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14 Tips For Surviving Steam Sales

Updated on January 11, 2016
Anti-Valentine profile image

Anti-Valentine reviews PC games and writes about the video game industry. He also sells games and gets commissions through Amazon, etc...

Ah, the joy of digital distribution. Just about every month one website or the other is having a sale, and we've all likely at some point bought something we ended up not ever playing; we've bought something we played and hated; we've ended up wasting money that could have been put towards something else.

And then just when we get over our buyer's remorse, another sale comes along, and we do it all over again. We just never seem to learn!

So how should you as a savvy buyer (or one who wants to become savvy) do to spend the least money possible and yet get everything you want? Read on.

Don’t buy to own

Make a habit of buying games as gifts which you can add to your inventory. Then you can keep that game and decide later if you actually want to play it or not. If it turns out that it’s the latter, it’s going to go to waste. If you end up not playing it yourself, you can always gift it or trade it with someone else who wants it. Just don’t sell Steam games as it isn’t legal.

No 75% off, no purchase.
No 75% off, no purchase. | Source

Don’t spend money on a game unless it's 75% off or more

The reality is that during Steam Sales you will be tempted to buy games that are anywhere between 10% and 66% off.

I say you should wait for at least 75% off, and this is most likely to happen during a flash sale or daily deal situation. The daily deal is the better one because it’s available for a lot longer, so you have time to think it over. The flash sale is a gimmick which forces people into a buy situation because of the very limited time on it. Community Choice is often awarded to games that garner the most votes, and they can go cheap too.

If you don’t get at least 75% off on the game you want, then skip it and wait for another sale. One day you’ll get the price you want.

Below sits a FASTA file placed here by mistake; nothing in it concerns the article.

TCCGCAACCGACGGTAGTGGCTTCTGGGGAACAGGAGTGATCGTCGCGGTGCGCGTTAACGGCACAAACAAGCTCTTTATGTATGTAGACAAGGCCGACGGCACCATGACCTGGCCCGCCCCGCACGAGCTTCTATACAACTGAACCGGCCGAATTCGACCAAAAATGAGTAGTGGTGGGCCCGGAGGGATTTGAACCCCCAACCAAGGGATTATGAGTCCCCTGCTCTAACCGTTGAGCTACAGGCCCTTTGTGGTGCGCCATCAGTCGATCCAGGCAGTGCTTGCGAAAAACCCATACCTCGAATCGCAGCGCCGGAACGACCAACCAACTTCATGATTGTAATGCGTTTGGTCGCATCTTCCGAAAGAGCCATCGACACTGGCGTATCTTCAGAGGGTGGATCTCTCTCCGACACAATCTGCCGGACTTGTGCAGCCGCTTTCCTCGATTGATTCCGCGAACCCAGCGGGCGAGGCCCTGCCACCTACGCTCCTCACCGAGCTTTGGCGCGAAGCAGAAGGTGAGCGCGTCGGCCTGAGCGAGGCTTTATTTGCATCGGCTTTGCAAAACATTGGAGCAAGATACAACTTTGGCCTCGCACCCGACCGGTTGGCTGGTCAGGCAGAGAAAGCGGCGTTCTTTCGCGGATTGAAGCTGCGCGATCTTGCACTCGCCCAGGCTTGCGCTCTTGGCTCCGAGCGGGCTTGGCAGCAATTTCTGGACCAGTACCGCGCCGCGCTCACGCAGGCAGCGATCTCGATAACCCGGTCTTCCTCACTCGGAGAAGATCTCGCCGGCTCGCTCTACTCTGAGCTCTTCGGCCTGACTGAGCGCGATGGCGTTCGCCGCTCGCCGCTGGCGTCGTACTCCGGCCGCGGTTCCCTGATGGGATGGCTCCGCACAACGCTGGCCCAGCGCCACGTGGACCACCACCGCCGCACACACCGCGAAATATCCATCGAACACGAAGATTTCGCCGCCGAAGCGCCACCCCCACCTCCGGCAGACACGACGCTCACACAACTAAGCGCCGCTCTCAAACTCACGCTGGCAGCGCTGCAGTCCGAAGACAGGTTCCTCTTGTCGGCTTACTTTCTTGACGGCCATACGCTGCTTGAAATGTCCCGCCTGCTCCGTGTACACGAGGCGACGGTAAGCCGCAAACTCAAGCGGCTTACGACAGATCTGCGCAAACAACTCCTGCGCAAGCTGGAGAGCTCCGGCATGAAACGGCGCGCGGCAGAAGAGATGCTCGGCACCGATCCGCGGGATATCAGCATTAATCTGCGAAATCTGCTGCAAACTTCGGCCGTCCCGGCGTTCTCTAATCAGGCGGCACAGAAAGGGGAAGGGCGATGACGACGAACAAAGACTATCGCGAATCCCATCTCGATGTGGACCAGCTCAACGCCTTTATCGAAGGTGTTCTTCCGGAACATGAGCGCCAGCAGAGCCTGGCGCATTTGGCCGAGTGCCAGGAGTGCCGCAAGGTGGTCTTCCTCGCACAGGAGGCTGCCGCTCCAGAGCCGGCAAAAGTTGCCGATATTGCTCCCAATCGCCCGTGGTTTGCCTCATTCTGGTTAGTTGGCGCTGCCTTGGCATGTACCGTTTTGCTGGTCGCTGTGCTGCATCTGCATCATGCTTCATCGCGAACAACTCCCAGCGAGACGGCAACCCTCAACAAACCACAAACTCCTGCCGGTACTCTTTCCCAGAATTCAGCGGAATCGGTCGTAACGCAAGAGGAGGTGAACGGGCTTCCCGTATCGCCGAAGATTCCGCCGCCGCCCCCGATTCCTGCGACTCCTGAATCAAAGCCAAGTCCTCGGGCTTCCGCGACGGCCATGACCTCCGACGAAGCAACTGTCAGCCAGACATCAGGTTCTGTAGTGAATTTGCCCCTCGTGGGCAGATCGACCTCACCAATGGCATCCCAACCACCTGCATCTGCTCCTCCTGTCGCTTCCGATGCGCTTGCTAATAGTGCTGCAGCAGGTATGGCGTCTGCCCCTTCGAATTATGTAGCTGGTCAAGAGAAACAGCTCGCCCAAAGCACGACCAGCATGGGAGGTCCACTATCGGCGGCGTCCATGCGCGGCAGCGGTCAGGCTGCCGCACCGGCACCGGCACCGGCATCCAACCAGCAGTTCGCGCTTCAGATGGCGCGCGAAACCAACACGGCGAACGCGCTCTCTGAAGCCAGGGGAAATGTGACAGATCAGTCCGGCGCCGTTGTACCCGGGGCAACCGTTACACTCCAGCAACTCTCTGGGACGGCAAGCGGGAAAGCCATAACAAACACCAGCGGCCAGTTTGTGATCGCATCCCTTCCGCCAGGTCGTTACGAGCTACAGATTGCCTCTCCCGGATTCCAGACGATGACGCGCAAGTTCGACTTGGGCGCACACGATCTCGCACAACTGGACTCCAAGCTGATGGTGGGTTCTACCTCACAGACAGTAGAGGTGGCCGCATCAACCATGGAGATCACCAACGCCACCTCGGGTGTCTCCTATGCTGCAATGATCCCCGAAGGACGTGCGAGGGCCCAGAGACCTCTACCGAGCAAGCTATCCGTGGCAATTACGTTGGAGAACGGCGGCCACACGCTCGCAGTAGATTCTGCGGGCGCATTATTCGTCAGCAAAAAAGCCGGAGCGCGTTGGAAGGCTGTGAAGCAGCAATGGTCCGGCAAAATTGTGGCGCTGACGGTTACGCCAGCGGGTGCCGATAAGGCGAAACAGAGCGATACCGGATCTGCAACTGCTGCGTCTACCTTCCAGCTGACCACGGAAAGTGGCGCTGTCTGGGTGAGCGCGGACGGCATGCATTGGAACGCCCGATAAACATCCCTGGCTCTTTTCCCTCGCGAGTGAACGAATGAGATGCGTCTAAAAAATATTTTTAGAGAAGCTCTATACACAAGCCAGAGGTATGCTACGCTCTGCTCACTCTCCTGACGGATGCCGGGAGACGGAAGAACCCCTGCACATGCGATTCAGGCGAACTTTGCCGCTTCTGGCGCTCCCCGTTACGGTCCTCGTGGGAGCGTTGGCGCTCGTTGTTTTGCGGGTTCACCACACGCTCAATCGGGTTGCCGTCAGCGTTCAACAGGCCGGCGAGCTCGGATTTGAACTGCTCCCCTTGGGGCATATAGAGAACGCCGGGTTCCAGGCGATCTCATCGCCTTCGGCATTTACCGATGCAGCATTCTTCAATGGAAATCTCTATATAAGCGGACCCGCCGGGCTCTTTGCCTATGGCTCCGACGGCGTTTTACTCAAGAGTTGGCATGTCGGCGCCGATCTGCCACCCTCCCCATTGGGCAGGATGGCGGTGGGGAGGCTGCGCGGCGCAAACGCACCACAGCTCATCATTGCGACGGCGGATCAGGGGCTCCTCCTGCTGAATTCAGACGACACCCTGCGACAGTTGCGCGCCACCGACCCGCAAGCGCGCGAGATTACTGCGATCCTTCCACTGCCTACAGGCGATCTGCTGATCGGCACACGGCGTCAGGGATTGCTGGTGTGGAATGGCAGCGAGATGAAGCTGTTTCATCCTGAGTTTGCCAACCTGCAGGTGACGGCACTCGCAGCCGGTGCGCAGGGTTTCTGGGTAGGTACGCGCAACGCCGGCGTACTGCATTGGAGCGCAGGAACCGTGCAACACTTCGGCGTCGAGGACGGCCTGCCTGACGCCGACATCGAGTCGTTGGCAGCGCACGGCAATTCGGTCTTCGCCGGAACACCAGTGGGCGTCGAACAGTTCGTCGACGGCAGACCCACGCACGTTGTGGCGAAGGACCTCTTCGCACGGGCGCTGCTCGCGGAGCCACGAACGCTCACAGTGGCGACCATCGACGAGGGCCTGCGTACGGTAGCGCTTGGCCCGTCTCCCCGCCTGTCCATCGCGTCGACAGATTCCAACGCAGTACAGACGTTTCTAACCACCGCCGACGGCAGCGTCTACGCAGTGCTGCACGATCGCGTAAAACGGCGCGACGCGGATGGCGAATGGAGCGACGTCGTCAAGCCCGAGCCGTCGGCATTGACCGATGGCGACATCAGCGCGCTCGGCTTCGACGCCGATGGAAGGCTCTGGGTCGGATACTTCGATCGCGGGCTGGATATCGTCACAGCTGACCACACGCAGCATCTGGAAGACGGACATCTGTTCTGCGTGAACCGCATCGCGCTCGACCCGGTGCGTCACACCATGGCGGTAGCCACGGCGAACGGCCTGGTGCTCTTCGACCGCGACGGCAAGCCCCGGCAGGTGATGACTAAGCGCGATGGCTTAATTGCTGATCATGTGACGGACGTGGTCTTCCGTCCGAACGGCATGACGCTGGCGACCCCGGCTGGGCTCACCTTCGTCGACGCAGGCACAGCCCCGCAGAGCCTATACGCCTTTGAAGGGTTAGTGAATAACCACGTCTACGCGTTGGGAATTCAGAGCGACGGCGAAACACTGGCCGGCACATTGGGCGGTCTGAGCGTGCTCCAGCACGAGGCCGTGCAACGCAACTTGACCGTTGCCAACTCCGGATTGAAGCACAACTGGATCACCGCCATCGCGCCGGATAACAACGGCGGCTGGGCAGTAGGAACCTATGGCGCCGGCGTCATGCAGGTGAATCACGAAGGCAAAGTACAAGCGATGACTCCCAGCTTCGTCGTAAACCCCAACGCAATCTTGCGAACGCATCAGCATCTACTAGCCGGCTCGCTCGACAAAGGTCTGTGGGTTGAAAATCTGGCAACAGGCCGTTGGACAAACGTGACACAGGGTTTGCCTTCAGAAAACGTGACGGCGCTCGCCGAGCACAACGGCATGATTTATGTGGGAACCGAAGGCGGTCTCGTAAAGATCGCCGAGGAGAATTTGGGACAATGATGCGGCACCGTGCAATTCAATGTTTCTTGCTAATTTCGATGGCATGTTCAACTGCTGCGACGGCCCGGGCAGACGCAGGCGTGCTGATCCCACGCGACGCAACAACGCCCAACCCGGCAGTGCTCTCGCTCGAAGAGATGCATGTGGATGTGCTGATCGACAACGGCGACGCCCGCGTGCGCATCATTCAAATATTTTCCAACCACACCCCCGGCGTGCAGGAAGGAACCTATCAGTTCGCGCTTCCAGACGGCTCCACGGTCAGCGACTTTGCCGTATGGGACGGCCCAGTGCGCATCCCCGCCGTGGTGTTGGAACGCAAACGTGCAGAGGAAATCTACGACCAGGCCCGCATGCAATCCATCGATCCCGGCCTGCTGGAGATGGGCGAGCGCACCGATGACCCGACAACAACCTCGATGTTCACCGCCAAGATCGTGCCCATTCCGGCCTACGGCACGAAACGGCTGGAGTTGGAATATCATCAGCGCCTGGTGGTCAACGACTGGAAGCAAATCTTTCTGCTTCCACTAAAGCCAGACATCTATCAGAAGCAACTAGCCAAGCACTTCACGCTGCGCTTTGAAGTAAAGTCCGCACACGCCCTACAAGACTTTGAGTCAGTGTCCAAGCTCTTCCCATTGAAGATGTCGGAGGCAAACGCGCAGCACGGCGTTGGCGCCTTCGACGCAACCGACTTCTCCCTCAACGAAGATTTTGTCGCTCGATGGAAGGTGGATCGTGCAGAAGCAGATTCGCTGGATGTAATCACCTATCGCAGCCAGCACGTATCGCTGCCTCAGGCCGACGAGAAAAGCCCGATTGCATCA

Do buy what you want, and nothing more

You’ll see a number of games that will go really cheap during a sale, but don’t be tempted to buy them just because they're so damn cheap. Take Trine for example: it often goes for as low as $0.99, but I’ve played the demo before, and I can’t say it’s really a game that I enjoy, and I probably wouldn’t ever get around to playing it, seeing as my library is quite big as it is. I have a list of games that I want, ordered by priority, and I stick to those only.

Make a wish list and stick to it.
Make a wish list and stick to it. | Source

Do set a spending limit for yourself, and don't exceed it

When you have a credit card, it’s easy to keep buying and buying games, but there are other payment methods on Steam, including Steam wallet vouchers. I tend to buy just a $20 wallet voucher, and I can make that go quite far. My record so far is 6 months, and I still have some money left. You can also use prepaid cards or virtual credit cards which only have a specific amount of funds loaded on to them. Not to mention it is safer and generally less hassle than using a credit card or PayPal.

Do consider the lowest historical price

There’s a fantastic addon for Firefox and Chrome called Enhanced Steam which automatically shows you the historical lowest price as well as other information like how many times the game has appeared in a bundle. If it’s often bundled, then chances are it’s not worth the money you were about to pay for it as an individual title.

You can also visit and check to see if it has gone any cheaper in the past or if it’s currently cheaper somewhere else. Generally if it has been cheaper at any time in the past, then you should wait for a price drop that matches that figure, or even goes lower than it.

Keep in mind that Green Man Gaming sometimes has a sale at the same time Steam does, matching their prices, or even beating them. And you often have vouchers that you can add to reduce the price, plus you can use GMG store credit earned from Playfire Rewards too!

Do consider investment opportunities